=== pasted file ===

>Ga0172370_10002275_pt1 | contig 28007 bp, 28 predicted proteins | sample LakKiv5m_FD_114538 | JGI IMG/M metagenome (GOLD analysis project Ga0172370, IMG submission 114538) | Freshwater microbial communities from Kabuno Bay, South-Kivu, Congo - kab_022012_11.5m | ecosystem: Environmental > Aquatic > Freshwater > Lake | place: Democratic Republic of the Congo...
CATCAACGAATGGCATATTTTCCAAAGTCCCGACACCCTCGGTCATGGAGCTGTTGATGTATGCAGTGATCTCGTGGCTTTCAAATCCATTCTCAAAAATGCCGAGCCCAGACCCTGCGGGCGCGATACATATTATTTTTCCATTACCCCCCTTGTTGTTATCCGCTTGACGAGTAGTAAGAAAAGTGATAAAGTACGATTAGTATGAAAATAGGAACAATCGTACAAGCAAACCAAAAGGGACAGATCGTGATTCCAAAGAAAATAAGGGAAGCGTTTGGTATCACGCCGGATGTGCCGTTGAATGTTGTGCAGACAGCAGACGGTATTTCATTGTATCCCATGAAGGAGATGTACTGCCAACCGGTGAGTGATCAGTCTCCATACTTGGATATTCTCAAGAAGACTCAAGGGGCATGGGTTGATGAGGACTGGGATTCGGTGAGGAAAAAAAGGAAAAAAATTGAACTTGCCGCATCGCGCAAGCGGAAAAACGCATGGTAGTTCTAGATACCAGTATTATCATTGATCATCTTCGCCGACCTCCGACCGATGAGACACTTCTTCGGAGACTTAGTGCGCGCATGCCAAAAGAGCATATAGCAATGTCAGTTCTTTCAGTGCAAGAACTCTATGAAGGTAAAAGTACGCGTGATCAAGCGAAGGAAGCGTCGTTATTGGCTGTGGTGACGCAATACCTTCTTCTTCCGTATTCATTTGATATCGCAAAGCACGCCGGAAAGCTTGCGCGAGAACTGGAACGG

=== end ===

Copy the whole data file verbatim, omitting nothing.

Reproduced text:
>Ga0172370_10002275_pt1 | contig 28007 bp, 28 predicted proteins | sample LakKiv5m_FD_114538 | JGI IMG/M metagenome (GOLD analysis project Ga0172370, IMG submission 114538) | Freshwater microbial communities from Kabuno Bay, South-Kivu, Congo - kab_022012_11.5m | ecosystem: Environmental > Aquatic > Freshwater > Lake | place: Democratic Republic of the Congo...
CATCAACGAATGGCATATTTTCCAAAGTCCCGACACCCTCGGTCATGGAGCTGTTGATGTATGCAGTGATCTCGTGGCTTTCAAATCCATTCTCAAAAATGCCGAGCCCAGACCCTGCGGGCGCGATACATATTATTTTTCCATTACCCCCCTTGTTGTTATCCGCTTGACGAGTAGTAAGAAAAGTGATAAAGTACGATTAGTATGAAAATAGGAACAATCGTACAAGCAAACCAAAAGGGACAGATCGTGATTCCAAAGAAAATAAGGGAAGCGTTTGGTATCACGCCGGATGTGCCGTTGAATGTTGTGCAGACAGCAGACGGTATTTCATTGTATCCCATGAAGGAGATGTACTGCCAACCGGTGAGTGATCAGTCTCCATACTTGGATATTCTCAAGAAGACTCAAGGGGCATGGGTTGATGAGGACTGGGATTCGGTGAGGAAAAAAAGGAAAAAAATTGAACTTGCCGCATCGCGCAAGCGGAAAAACGCATGGTAGTTCTAGATACCAGTATTATCATTGATCATCTTCGCCGACCTCCGACCGATGAGACACTTCTTCGGAGACTTAGTGCGCGCATGCCAAAAGAGCATATAGCAATGTCAGTTCTTTCAGTGCAAGAACTCTATGAAGGTAAAAGTACGCGTGATCAAGCGAAGGAAGCGTCGTTATTGGCTGTGGTGACGCAATACCTTCTTCTTCCGTATTCATTTGATATCGCAAAGCACGCCGGAAAGCTTGCGCGAGAACTGGAACGG